• La Oreja de Van Gogh have several tear jerker songs, "La Playa" tells the story of a young man who meets a girl, promises her to see her again, only to wait 50 years in vain.
    • "Rosas" tells the story of a young girl who meets and fall in love a man, they have a relationship but one day he just leaves, she just keep waiting for him to reapear in her life with a bouquet of roses.
    • "Cuídate" is an upbeat song about a pair of ex-lovers who met again, there seems to be still some feeling between them, but the girl just tell the guy to "Take care of yourself, I'll be fine. Forget about me, I'll remember you".
  • The ending song from Arcen Games' The Last Federation (written by Pablo Vega, sung by Corinne Tabor), if you listen to the lyrics. It goes double if you (say) let the Thoraxians take over a couple planets.
    "Oh how (oh how) will I pick up the pieces?
    Oh how (oh how) will I live with these scars?
    Will it take me a life time of sorrow to finally be free?"
  • Mad Season's "Wake Up", from the remorseful vocals to the beautiful instrumentation, especially taking Layne Staley's untimely death into account.
  • Mercedes Lackey's "Herald's Lament" is beautiful and evocative.
  • Meryn Cadell has "The Cat Carol", which is almost torturous in how sad it is. A cat is locked outside the house on Christmas Eve, meowing at the door but no one lets her in, even though it's a blizzard. A hypothermic mouse arrives but instead of eating him, she keeps him warm and they sleep together. Unfortunately, by the morning, she has died, and Santa Claus puts a cat constellation in the sky.
  • "The Ballad of Ira Hayes", by Peter LaFarge and its numerous covers.
    "He died drunk one mornin'
    Alone in the land he fought to save
    Two inches of water in a lonely ditch
    Was a grave for Ira Hayes."
  • I'm Fine, Thank You by Ladies Code. The song in and of itself is a beautiful song about breaking up with someone, but thinking back on them and fond memories - and being fine. In September 2014 the girls were involved in an awful car accident resulting in the deaths of Go Eunbi (September 3rd, announced dead on arrival) and Kwon Risae (September 7th, after being resuscitated during surgery more than once). The song reached number one on several charts after their deaths - Eunbi dreamed of reaching number one on a music chart. Chances are, it'll be years before a fan can listen to the song without crying. (It all gets even worse when you know that when asked which member she wouldn't want to leave alone, Risae answered Eunbi, and died a few days later. Even in death, she didn't want to leave Eunbi alone.)
    • For the anniversary of both Eun B and Risae's deaths, their company released two songs; a cover/remake of I'm Fine Thank You done by Polaris (their company) artists for Eun B, and a new song by the three remaining members called Smile Even If It Hurts for Risae.
  • "All the Wild Horses" by Ray LaMontagne almost sounds like a sweet, quiet lullaby, but anyone who's seen Rescue Me knows how heartbreaking it can be. If you haven't, it plays during the death of Tommy's son Connor.
  • Oddly enough, the old song "Laurie (Strange Things Happen in This World)" by Dickey Lee. It's a retelling of the old ghost story about the mysterious girl at the dance who asks for a ride home, and the young man realizes he forgot to get his sweater back from her, only to go back to her house and discover "she died a year ago today." The part that can especially do it is the last lines (if not so much the words, then the tune): "And then he saw his sweater/Lying there upon her grave."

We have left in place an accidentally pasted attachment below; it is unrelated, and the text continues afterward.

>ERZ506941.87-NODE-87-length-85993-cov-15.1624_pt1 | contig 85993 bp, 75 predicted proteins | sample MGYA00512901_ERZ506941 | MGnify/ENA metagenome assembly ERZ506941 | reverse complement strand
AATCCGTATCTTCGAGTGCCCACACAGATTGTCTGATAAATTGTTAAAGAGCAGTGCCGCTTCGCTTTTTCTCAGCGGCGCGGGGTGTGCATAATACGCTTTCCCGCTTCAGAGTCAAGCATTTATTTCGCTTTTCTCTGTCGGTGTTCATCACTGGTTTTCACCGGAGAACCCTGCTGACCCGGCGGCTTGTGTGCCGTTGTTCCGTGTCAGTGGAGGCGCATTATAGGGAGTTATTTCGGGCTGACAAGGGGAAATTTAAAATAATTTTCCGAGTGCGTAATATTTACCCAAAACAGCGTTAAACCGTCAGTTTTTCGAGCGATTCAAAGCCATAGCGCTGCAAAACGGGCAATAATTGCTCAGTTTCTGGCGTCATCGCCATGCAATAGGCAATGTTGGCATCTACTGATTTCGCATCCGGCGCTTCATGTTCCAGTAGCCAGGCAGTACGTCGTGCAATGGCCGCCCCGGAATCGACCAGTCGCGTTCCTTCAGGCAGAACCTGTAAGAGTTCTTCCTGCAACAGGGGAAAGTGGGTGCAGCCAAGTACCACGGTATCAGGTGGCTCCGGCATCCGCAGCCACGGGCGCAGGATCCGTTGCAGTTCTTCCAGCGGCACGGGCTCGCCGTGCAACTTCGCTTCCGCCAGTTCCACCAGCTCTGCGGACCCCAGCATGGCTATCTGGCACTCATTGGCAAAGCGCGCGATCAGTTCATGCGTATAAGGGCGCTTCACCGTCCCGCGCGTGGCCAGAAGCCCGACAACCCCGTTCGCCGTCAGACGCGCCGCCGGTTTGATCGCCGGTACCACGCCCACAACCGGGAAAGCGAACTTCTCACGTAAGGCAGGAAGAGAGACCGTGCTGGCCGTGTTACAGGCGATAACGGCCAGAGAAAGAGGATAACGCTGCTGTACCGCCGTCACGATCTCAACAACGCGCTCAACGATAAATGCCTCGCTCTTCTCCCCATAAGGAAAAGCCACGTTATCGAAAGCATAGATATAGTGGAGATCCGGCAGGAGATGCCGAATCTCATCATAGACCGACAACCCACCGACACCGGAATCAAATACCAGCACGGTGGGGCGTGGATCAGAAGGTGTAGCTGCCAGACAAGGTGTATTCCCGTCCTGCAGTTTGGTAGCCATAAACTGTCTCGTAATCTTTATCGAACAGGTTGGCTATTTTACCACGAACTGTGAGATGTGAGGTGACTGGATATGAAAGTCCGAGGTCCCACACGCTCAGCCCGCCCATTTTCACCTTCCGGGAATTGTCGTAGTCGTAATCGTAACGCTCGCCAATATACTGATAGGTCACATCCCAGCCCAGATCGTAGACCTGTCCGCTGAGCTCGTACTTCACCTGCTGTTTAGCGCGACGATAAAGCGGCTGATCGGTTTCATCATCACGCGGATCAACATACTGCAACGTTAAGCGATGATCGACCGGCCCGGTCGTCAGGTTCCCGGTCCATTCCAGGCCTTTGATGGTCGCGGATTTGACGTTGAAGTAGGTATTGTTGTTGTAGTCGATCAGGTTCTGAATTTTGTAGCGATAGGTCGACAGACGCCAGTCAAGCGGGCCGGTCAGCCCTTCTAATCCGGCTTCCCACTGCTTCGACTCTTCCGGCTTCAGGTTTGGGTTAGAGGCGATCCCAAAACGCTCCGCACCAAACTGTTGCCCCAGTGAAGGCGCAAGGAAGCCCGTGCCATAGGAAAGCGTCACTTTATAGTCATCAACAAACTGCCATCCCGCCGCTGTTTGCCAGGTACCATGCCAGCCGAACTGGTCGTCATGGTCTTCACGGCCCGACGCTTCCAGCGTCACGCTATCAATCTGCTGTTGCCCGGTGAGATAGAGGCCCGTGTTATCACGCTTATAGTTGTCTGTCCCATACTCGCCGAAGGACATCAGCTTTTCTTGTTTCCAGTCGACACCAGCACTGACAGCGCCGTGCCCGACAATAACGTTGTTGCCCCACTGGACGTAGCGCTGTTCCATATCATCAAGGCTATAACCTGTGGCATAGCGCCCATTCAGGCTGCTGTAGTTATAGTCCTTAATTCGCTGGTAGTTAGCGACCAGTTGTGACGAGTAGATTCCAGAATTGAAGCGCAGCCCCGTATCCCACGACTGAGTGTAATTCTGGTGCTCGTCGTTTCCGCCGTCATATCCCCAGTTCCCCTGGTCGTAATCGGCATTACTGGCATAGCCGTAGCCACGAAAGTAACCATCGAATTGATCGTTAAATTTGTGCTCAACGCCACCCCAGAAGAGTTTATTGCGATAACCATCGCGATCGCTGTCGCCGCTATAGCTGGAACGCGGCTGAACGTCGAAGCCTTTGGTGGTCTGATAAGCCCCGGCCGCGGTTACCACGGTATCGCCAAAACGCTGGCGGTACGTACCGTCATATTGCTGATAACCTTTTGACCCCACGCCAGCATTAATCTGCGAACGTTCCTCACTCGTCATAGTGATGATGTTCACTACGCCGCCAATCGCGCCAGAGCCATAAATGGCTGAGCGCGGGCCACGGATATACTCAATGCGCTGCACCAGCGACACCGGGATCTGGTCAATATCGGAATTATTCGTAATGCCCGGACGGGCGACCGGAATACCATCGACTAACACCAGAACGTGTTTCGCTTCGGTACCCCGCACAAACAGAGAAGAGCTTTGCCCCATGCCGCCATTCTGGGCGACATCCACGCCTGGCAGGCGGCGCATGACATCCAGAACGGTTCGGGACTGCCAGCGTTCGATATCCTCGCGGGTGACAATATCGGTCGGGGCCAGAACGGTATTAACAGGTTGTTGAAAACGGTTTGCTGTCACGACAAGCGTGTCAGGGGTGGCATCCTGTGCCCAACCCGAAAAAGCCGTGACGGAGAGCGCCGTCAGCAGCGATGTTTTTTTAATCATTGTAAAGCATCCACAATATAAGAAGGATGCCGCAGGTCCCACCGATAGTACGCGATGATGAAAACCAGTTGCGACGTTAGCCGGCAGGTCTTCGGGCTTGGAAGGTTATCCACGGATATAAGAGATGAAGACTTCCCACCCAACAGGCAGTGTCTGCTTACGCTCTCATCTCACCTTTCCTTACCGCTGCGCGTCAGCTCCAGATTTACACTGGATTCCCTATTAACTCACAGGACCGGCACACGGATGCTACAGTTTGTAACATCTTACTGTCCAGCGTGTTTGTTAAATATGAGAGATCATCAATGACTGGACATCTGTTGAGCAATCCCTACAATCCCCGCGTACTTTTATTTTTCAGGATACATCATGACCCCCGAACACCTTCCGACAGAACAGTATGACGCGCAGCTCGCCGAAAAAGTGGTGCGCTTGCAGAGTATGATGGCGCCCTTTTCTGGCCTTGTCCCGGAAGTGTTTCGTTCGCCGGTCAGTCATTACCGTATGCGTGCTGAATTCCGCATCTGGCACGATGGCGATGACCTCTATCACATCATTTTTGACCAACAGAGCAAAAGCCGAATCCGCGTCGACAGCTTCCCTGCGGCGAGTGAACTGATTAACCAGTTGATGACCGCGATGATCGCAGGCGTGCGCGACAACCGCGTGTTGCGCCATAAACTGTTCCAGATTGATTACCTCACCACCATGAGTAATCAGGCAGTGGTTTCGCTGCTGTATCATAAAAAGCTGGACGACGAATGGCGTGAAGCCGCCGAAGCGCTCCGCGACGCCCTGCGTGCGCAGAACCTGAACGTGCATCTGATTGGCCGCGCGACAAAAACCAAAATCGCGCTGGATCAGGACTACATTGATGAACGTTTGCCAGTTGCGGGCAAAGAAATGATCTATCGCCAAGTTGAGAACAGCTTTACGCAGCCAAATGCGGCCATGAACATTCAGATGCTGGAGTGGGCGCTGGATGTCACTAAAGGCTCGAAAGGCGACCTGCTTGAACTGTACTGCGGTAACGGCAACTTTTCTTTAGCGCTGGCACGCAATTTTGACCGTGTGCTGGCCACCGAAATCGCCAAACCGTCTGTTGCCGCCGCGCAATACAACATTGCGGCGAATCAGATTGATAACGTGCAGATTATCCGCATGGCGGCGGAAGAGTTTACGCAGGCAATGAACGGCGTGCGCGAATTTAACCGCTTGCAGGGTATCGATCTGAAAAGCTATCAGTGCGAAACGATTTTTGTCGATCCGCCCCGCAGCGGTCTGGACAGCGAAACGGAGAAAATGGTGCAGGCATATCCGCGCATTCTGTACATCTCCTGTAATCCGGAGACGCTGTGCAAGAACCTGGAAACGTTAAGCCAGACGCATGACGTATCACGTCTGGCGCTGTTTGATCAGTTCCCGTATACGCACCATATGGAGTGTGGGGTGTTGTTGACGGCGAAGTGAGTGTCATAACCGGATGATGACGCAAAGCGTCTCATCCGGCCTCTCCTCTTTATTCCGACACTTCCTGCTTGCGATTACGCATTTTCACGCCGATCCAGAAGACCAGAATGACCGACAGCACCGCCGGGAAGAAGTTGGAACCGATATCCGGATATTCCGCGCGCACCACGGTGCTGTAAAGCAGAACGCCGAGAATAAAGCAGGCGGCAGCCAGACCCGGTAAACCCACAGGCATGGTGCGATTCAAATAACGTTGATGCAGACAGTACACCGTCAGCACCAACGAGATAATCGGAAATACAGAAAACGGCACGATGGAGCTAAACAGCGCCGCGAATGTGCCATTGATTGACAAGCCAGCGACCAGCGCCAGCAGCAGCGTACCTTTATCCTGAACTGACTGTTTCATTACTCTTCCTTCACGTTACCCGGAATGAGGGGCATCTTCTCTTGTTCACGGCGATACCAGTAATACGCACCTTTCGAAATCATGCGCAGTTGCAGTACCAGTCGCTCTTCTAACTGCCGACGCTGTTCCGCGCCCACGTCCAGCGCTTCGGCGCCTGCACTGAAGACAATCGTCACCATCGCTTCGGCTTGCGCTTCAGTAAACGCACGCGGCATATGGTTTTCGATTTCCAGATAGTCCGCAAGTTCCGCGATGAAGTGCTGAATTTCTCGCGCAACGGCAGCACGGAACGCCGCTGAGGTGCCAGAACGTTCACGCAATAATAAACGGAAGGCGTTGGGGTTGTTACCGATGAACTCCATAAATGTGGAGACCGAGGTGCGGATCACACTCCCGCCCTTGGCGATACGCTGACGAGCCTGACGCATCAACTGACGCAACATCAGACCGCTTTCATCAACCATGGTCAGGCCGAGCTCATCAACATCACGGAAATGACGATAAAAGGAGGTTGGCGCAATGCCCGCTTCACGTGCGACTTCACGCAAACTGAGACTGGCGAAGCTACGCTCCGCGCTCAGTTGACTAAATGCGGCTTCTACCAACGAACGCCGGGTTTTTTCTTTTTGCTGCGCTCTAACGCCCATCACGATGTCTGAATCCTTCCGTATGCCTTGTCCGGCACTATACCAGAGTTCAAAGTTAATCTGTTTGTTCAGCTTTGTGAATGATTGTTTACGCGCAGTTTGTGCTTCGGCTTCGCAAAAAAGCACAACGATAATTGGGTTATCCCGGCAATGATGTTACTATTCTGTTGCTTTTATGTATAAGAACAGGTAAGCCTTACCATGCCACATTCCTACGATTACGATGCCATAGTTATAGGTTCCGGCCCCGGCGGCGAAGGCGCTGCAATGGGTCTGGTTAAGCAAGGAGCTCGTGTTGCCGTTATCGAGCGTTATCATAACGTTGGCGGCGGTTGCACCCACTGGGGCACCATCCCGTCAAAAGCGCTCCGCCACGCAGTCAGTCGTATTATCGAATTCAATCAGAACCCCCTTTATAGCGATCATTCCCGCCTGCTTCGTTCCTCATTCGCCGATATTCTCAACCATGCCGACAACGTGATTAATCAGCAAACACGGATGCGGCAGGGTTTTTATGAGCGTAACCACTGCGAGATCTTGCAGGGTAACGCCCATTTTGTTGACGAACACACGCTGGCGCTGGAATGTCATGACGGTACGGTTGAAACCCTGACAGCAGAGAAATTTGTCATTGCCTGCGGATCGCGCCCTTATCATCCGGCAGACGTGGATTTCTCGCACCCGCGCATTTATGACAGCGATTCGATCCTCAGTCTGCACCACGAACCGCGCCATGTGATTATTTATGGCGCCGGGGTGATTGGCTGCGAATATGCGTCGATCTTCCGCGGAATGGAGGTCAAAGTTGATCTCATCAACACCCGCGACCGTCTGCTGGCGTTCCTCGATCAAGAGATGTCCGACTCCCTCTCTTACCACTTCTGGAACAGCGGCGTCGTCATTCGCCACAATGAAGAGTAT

• "All of Me" by John Legend is a beautiful yet poignant love song played entirely on piano. Legend's heartfelt vocals combined with the solemn piano playing in the background makes for a rather tearjerking combination.
  • "I Will Wait For You", written by Michel Legrand for The Umbrellas of Cherbourg. The song (and by extension the entire film) is sad enough, but then they used it at the end of the Futurama episode "Jurassic Bark," an incredible tearjerker in its own right. Kudos to all the funny people behind Futurama for making their audiences cry.
  • Annie Lennox's rendition of Cole Porter's "Ev'ry Time We Say Goodbye". Especially the video.
    • "Why" is also pretty heartwrenching, considering the lyrics.
    • "Into The West" is pretty and sad at the same time and more so if you put it in context with what happened at the end of The Lord of the Rings: The Return of the King. It won best original song at the 2003 Academy Awards.
  • Less Than Jake can really bring on the wistful melancholy sometimes, just listen to "Screws Fall Out": "Friends leave as time fades away/The people and the places along the way/Without a doubt/Yeah, screws fall in and screws, they fall out", and then try looking at some old school photos.
  • English folk punk group The Levellers offer "Another Man's Cause", a tragic account of a young soldier marching off to war in the footsteps of his dead father and brother.
  • Jenny Lewis presents "She's Not Me," about an ex-lover who's happy without her, and her regretting their relationship falling apart because of unfaithfulness:
    "Remember the night I destroyed it all?
    When I told you I cheated?
    And you punched through the drywall?
    I took you for granted.
    When you were all that I needed..."
  • Ivri Lider's "Jesse". Think unrequited love is sad enough already? Try listening to the story of a homosexual man in love with a heterosexual one.
    "But everytime he smiles at me
    I know we are the same
    And that he'd change his world for me
    If he just knew my name..."
  • It's a very obscure space filk song — but Karen Linsley's "The Challenge", about the Space Shuttle Challenger, can makes one go very quiet.
    "They tried to meet the challenge